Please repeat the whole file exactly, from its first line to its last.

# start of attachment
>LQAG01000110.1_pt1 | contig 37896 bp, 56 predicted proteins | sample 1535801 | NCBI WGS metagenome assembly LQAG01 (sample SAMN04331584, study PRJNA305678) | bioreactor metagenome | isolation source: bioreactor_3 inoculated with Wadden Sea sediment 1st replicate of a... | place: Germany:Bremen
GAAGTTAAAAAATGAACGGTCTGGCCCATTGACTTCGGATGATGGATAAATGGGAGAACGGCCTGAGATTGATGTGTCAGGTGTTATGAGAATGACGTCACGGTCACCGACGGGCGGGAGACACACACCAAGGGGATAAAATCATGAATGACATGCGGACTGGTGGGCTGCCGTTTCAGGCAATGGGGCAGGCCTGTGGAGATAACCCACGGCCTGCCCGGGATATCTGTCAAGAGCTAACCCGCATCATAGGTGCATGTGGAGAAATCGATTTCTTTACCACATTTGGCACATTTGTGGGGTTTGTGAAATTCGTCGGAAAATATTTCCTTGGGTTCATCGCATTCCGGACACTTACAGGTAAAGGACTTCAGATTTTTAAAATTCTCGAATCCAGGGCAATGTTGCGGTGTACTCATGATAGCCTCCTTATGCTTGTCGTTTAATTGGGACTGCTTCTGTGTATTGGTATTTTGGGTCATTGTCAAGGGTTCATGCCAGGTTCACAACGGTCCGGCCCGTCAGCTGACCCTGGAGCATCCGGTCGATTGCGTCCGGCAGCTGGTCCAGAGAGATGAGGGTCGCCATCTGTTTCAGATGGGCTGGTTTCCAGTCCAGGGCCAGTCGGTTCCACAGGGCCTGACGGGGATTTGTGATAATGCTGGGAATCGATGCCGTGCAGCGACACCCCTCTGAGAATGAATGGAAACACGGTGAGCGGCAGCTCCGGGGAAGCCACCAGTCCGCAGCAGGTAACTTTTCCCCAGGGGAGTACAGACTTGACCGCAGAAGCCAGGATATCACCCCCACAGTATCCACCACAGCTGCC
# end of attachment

>LQAG01000110.1_pt1 | contig 37896 bp, 56 predicted proteins | sample 1535801 | NCBI WGS metagenome assembly LQAG01 (sample SAMN04331584, study PRJNA305678) | bioreactor metagenome | isolation source: bioreactor_3 inoculated with Wadden Sea sediment 1st replicate of a... | place: Germany:Bremen
GAAGTTAAAAAATGAACGGTCTGGCCCATTGACTTCGGATGATGGATAAATGGGAGAACGGCCTGAGATTGATGTGTCAGGTGTTATGAGAATGACGTCACGGTCACCGACGGGCGGGAGACACACACCAAGGGGATAAAATCATGAATGACATGCGGACTGGTGGGCTGCCGTTTCAGGCAATGGGGCAGGCCTGTGGAGATAACCCACGGCCTGCCCGGGATATCTGTCAAGAGCTAACCCGCATCATAGGTGCATGTGGAGAAATCGATTTCTTTACCACATTTGGCACATTTGTGGGGTTTGTGAAATTCGTCGGAAAATATTTCCTTGGGTTCATCGCATTCCGGACACTTACAGGTAAAGGACTTCAGATTTTTAAAATTCTCGAATCCAGGGCAATGTTGCGGTGTACTCATGATAGCCTCCTTATGCTTGTCGTTTAATTGGGACTGCTTCTGTGTATTGGTATTTTGGGTCATTGTCAAGGGTTCATGCCAGGTTCACAACGGTCCGGCCCGTCAGCTGACCCTGGAGCATCCGGTCGATTGCGTCCGGCAGCTGGTCCAGAGAGATGAGGGTCGCCATCTGTTTCAGATGGGCTGGTTTCCAGTCCAGGGCCAGTCGGTTCCACAGGGCCTGACGGGGATTTGTGATAATGCTGGGAATCGATGCCGTGCAGCGACACCCCTCTGAGAATGAATGGAAACACGGTGAGCGGCAGCTCCGGGGAAGCCACCAGTCCGCAGCAGGTAACTTTTCCCCAGGGGAGTACAGACTTGACCGCAGAAGCCAGGATATCACCCCCACAGTATCCACCACAGCTGCC